This section is from the book "Safe Building", by Louis De Coppet Berg. Also available from Amazon: Code Check: An Illustrated Guide to Building a Safe House.
Thrust of barrels.
A D2 - D B2 = A B2 or 4. D B2 - D B2 = w12 or
Or, h = 0,578. w, (64)
Where h = the horizontal thrust, in lbs., against each running foot of wall, w1 = one-half the total load, in lbs., of barrels coming on one foot of floor in width, and half the span. In our case we should have: h = 0,578.650 = 375 lbs.
Now, to find the height at which this thrust would be applied, we see, from Figure 91, that at point 1 the thrust would be from one line of barrels; at point 2, from two lines; at point 3, from three lines, etc.; therefore, the average thrust will be at the centre of gravity of the triangle A B C, this we know would be at one-third the height A B from its base A C.
Now B C is equal to 6r or six radii of the barrels; further, A C = 3r, therefore:
A B2 = 36.r2 - 9r2= 25.r2, and A B = 5r; therefore,AB/3 = 1 2/3r.
To this must be added the radius A D (below A) so that the central point of thrust, O in this case, would be above the beam a distance y = 2 2/3.r.
Where y = the height, in inches, above floor at which the average thrust takes place. Where x = radius of barrels in inches. Our radius is 10", therefore: y = 26 2/3"
Now, in Figure 93 let A B C D be the 12" wall, A the floor level, G M the central axis of wall, and A O = 26 2/3; draw O G horizontally; make G H at any scale equal to the permanent load on A D, which, in this case, would be the former load less the wind and snow allowances on wall and roof, or
3S32 - (16.30 + 13.30) = 2962, or, say 3000 lbs.
Therefore, make G H = 3000 lbs., at any scale; draw HI=h = 375 lbs., at same scale, and draw and prolong G 1 till it intersects D A at K. The pressure at K will be p = G I = 3023.
*We find the distance M K measures MK = x = 3 1/2".
Therefore, from formula (44) the stress at D will be:
v = 3023/144+ 6.3 1/2.3023/12.144 = 56 lbs. (or compression)
While at A the stress would be, from formula (45): v = 3023/144 - 6.3 1/2.3023/12.144 = - 14 lbs. (or tension), so that the wall would be safe.
The writer has given this example so fully because, in a recent case, where an old building fell in New York, it was claimed that the walls had been thrust outwardly by flour barrels piled against them.
Where piers between openings are narrower than they are thick, calculate them, as for isolated piers, using for d (in place of thickness of wall) the width of pier between openings; and in place of L the height of opening. The load on the pier will consist, besides its own weight, of all walls, girders, floors, etc., coming on the wall above, from centre to centre of openings.
To calculate wind-pressure, assume it to be normal to the wall, then if A B C D, Figure
94, be the section of the whole wall above ground
(there being no beams or braces against wall).
Make O D = 1/2. A D== L/2; draw G H, the vertical neutral axis of the whole mass of wall, make G H, at any convenient scale, equal to the whole weight of wall; draw H I horizontally equal to the total amount of wind-pressure.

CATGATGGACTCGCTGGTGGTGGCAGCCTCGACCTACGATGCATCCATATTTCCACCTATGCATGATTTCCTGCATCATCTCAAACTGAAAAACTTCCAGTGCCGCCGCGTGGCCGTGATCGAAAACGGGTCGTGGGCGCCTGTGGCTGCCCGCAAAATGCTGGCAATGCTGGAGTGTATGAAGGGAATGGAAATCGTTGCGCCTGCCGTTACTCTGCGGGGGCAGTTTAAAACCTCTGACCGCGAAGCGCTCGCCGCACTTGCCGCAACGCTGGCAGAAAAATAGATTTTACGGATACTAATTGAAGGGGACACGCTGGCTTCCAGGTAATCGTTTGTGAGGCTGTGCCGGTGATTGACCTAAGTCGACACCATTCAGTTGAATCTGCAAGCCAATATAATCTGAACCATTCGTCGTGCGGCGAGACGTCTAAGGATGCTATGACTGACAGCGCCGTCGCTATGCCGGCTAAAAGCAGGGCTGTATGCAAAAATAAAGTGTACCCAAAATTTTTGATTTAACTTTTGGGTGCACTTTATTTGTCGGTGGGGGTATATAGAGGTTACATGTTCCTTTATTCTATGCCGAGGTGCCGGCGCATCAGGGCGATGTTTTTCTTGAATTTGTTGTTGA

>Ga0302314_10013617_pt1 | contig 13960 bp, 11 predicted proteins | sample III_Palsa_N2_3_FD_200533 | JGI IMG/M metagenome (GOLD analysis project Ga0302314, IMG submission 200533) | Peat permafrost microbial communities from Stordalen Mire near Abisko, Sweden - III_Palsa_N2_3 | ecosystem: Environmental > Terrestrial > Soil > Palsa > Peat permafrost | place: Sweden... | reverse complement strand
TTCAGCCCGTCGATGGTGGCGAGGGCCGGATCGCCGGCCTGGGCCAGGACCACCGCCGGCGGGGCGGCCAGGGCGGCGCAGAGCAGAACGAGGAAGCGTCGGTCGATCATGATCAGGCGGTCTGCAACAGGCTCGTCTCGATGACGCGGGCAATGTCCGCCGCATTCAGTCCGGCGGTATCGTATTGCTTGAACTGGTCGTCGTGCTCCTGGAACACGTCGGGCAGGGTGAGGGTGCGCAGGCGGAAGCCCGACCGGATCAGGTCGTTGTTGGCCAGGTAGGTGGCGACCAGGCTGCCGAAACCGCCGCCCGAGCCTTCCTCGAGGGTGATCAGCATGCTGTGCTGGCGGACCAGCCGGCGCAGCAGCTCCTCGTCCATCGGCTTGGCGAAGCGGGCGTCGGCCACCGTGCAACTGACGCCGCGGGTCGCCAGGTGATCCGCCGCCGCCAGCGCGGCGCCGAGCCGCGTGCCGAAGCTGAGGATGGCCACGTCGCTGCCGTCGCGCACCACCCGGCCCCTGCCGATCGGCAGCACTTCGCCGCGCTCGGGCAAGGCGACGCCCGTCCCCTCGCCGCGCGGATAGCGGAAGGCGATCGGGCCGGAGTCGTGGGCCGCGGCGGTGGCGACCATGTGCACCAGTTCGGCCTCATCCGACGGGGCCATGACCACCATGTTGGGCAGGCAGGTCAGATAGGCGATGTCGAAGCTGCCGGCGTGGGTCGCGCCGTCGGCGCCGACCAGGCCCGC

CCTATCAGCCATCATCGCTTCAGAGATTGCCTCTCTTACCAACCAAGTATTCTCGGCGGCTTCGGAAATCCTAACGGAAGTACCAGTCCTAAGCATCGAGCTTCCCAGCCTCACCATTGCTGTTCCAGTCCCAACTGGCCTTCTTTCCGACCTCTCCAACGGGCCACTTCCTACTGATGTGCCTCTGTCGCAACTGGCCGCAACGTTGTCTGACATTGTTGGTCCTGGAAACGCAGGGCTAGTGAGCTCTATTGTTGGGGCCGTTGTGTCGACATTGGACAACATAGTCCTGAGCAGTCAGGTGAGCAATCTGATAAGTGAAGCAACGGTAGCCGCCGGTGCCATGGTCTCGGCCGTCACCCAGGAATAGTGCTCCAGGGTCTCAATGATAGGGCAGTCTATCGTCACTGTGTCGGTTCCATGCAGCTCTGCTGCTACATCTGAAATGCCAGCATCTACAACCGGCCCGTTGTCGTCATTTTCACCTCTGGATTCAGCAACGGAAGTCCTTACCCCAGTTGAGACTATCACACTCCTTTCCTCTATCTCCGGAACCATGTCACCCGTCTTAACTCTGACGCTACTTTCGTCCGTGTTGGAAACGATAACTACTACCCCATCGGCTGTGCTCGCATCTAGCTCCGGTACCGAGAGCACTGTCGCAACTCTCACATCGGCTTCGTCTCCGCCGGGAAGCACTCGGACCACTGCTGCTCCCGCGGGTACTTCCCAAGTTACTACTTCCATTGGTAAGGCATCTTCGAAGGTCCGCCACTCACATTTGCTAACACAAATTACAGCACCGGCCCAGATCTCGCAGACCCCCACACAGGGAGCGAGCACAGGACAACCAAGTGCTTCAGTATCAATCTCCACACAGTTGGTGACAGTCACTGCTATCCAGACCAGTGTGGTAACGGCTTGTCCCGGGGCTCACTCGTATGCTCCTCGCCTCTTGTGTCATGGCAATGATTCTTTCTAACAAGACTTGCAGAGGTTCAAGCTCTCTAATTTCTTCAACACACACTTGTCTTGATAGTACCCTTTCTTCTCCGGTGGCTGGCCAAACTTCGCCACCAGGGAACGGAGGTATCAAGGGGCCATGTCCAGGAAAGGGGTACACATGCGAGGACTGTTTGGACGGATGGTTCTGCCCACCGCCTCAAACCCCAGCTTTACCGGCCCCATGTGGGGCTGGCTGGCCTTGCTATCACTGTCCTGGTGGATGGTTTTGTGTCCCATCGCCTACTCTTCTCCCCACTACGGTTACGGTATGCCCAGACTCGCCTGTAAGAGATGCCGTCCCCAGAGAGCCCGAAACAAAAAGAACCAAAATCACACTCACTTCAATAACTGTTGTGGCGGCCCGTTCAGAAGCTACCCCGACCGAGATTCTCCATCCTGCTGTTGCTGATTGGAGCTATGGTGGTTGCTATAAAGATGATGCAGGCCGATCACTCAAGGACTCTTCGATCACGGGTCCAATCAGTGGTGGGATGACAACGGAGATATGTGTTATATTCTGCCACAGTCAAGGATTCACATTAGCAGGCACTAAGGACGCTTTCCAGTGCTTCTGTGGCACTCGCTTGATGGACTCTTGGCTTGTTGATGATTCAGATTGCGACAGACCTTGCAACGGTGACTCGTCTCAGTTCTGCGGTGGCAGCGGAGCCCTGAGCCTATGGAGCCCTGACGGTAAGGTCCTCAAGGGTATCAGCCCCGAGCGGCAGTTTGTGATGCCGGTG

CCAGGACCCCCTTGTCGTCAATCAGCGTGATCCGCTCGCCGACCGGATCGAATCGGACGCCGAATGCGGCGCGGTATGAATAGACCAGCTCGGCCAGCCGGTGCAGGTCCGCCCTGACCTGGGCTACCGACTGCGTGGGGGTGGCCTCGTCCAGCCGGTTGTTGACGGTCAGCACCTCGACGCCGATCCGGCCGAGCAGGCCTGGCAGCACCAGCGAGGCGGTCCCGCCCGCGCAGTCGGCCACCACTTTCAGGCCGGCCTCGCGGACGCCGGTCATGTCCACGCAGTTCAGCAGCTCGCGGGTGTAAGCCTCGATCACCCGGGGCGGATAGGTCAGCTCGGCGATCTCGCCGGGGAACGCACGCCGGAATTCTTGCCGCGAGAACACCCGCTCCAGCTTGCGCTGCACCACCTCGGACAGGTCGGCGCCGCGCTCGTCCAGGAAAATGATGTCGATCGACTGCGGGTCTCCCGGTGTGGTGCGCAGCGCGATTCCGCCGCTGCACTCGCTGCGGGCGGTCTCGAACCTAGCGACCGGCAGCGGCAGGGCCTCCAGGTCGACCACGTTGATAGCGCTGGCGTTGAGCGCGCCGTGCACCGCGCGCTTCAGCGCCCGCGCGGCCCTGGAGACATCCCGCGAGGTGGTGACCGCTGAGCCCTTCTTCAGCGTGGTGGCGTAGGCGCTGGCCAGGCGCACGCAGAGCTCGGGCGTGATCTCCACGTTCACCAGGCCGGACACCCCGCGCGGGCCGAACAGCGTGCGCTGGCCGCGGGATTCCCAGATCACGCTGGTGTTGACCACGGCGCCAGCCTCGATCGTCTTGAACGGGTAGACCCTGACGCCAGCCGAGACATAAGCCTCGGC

This wind-pressure on vertical surfaces is usually assumed as being equal to 30 lbs. per square foot of the surface, provided the surface is flat and normal, that is, at right angles to the wind. If the wind strikes the surface at an angle of 45° the pressure can be assumed at 15 lbs. per foot.
It will readily be seen, therefore, that the greatest danger from wind, to rectangular, or square towers, or chimneys, is when the wind strikes at right angles to the widest side, and not at right angles to the diagonal. In the latter case the exposed surface is larger, but the pressure is much smaller, and then, too, the resistance of such a structure diagonally is much greater than directly across its smaller side.
In circular structures multiply the average outside diameter by the height, to obtain the area, and assume the pressure at 15 lbs. per square foot. In the examples already given we have used 15 lbs., where the building was low, or where the allowance was made on all sides at once. Where the wall was high and supposed to be normal to wind we used 30 lbs. Referring again to Figure 94, continue by drawing G I, and prolonging it till it intersects D C, or its prolongation at K. Use formulae (44) and (45) to calculate the actual pressure on the wall at D C, remembering that, x = M K; where M the centre of D C, also that, p = G I; measured at same scale as G H.
Remember to use and measure everything uniformly, that is, all feet and tons, or else all inches and pounds. The wind-pressure on an isolated chimney or tower is calculated similarly, except that the neutral axis is central between the walls, instead of being on the wall itself; the following example will fully illustrate this.
Is the chimney, Figure 87, safe against wind-pressure?
We need examine the joints A and E only, for if these are safe the intermediate ones certainly will be safe too, where the thickening of walls is so symmetrical as it is here.
The load on A we know is 4 7 tons, while that on E is 657 tons.
Wind-pressure on Chimney.
Now the wind-pressure down to A is:
Pa = 10.30.15 = 4500 lbs., or = 2 1/4 tons.
On base joint E, the wind-pressure is:
P = 12 2/3.150.15 = 28500 lbs., or = 14 1/4 tons.
We can readily see that the wind can have no appreciable effect, but continue for the sake of illustration. Draw Pa horizontally at half the height of top part A till it intersects the central axis G1; make G, H, at any convenient scale = 47 tons, the load of the top part; draw H, I, horizontally, and (at same scale) = 2 1/4 tons = the wind-pressure on top part; draw G I,; then will this represent the total pressure (from load and wind) at K, on joint A A,.